Congressional leaders visited northeastern Wyoming last Monday, seeking to witness, firsthand, the effects of President Joe Biden’s executive orders on local industry.
U.S. Reps. Liz Cheney (R-Wyoming) and Bruce Westerman (R-Arkansas), the top Republican on the U.S. House Natural Resources Committee, met with energy leaders and local government as they toured key energy sites in Campbell and Crook counties March 29, according to a news release from Cheney’s office.
“The people of Wyoming, not bureaucrats in (Washington D.C.), know what’s best for Wyoming,” Cheney said in an accompanying statement, labeling the actions of President Biden as a direct attack on the Wyoming energy industry.
“(Biden’s executive orders) are heartless, heavy-handed federal mandates that make it tougher for people to make ends meet, deprive our state of critical revenue, and prevent us from taking full advantage of our land and natural resources,” she said.
Westerman released a similar statement, saying lawmakers should never get so used to legislating that they forget who it is that feels the effects of the nation’s laws and regulations- the American people.
“Unfortunately, we’ve seen this happen repeatedly under the Biden administration, where (Washington D.C.) bureaucrats implement sweeping energy and environmental changes that put thousands of Americans out of work and radically impact rural communities,” Westerman said, expressing his gratitude for Cheney’s invitation to hear for himself how those changes have affected the men and women in the Wyoming energy industry.
Cheney and Westerman participated in a round table discussion at the Wyoming Integrated Test Center (ITC), which they had toured earlier and expressed interest in the facilities efforts to research carbon capture, utilization, and storage efforts, according to ITC Managing Director Jason Begger.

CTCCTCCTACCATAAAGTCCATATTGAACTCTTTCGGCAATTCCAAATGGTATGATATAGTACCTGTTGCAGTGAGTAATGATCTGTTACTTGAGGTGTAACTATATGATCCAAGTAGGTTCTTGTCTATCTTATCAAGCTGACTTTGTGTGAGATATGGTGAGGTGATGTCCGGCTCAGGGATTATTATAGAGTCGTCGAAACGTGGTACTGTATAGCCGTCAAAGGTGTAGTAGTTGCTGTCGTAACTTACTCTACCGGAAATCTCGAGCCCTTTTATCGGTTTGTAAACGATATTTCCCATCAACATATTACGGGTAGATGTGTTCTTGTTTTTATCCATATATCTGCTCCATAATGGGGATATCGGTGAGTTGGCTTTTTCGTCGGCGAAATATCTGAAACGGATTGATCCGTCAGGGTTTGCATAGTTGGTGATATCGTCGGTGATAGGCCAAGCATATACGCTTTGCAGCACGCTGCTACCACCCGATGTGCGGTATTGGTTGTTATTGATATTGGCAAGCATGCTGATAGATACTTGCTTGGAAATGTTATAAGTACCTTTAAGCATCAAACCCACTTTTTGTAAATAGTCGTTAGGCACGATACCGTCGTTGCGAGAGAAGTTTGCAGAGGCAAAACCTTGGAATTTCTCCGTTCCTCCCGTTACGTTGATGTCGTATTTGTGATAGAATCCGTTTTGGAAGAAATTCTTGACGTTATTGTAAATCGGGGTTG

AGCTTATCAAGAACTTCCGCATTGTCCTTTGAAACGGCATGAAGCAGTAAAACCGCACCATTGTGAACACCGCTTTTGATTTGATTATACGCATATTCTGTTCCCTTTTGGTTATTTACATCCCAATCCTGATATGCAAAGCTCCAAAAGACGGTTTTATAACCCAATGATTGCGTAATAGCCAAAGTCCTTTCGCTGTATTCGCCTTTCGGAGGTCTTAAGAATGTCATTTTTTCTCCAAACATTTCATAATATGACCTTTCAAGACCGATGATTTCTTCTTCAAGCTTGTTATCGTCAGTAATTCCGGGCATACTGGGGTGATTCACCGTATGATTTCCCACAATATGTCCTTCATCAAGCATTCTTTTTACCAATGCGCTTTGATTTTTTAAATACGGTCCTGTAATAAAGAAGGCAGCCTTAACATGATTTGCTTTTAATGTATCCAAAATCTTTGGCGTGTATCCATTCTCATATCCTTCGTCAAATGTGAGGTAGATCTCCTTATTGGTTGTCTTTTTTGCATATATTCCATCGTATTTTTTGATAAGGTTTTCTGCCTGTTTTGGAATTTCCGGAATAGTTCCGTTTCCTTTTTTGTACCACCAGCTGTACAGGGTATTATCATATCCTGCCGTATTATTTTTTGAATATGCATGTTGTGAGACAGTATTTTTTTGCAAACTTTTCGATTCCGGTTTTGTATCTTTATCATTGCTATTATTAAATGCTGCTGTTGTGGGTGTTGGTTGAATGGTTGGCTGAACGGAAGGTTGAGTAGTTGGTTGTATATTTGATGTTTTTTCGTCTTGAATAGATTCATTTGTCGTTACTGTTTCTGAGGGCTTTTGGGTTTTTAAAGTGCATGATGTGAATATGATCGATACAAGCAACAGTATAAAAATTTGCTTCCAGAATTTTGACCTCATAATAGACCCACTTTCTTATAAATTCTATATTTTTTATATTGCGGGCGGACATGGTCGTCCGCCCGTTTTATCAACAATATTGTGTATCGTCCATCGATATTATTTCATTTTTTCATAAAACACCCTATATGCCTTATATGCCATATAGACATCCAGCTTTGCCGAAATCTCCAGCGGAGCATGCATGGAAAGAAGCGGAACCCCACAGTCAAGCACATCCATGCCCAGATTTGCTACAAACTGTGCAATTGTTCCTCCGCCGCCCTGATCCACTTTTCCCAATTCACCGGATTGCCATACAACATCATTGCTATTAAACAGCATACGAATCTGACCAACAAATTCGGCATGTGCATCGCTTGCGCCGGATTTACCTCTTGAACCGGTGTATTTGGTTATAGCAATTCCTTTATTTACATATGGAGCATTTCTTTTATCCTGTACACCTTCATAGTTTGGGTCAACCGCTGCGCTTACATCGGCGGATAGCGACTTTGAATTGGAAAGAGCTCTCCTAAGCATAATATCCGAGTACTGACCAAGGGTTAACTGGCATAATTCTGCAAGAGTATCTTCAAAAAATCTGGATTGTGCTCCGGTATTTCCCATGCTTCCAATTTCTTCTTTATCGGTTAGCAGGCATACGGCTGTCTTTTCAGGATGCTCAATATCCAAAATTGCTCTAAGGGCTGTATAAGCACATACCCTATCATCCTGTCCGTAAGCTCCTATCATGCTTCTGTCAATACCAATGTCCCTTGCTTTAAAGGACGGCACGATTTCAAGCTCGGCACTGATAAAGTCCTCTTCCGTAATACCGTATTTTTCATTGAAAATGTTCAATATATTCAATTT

During discussions, Cheney and Westerman heard from the Campbell County Commission, stakeholders in the mineral and mining industries, carbon capture representatives, and oil and gas producers on the dangers posed by Biden’s executive orders and what they can do the lend their support to industry.
“Communities like Gillette are the backbone of the American energy independence,” Westerman said in a statement. “And it’s imperative we invest in technology and infrastructure that enables us to produce U.S. energy cleaner, cheaper, and faster than ever.”
The congressional leaders also toured Peabody Energy’s Rawhide Mine north of Gillette and the sawmill at Devil’s Tower Forest Products in Hulett.
Biden’s orders date back to January 2021, when the president acted on campaign promises to freeze oil and gas leasing on federal lands.
How long the moratorium on oil and gas leasing will remain in place remains to be seen, but fossil fuels will continue to play a vital role in the nation’s economy in the near future, according to a statement from U.S. Secretary of the Interior Deb Haaland, who spoke during an online public forum March 29.
In a statement to The Denver Post, U.S. Department of the Interior (DOI) Principal Deputy Assistant Secretary Laura Daniel-Davis, who also spoke during the March 29 forum, said the federal oil and gas program is not serving the American public well, and that the time is right to look at how best to manage the nation’s natural resources with current and future generations in mind.
The DOI has committed to producing a report by this coming summer that will be used to reevaluate the department’s position on federal oil and gas leasing to better fall in line with climate change and environmental impact concerns, according to DOI Principal Deputy Assistant Secretary Laura Daniel-Davis, who also spoke during the forum.
In the meantime, however, Wyoming has already felt the ramifications of the temporary moratorium, having lost millions of dollars in revenue from oil and gas leasing sales cancelled by the Bureau of Land Management in February, according to a story published by WyoFile.
In the weeks that have followed, the Biden administration has come under scrutiny from congressional leadership, governors of key energy states including Wyoming Gov. Mark Gordon, and will face a lawsuit from energy organizations.
Biden or the White House have yet to respond to any of the proclamations, lawsuits, or legislation that have come on board to challenge the federal oil and gas leasing moratorium.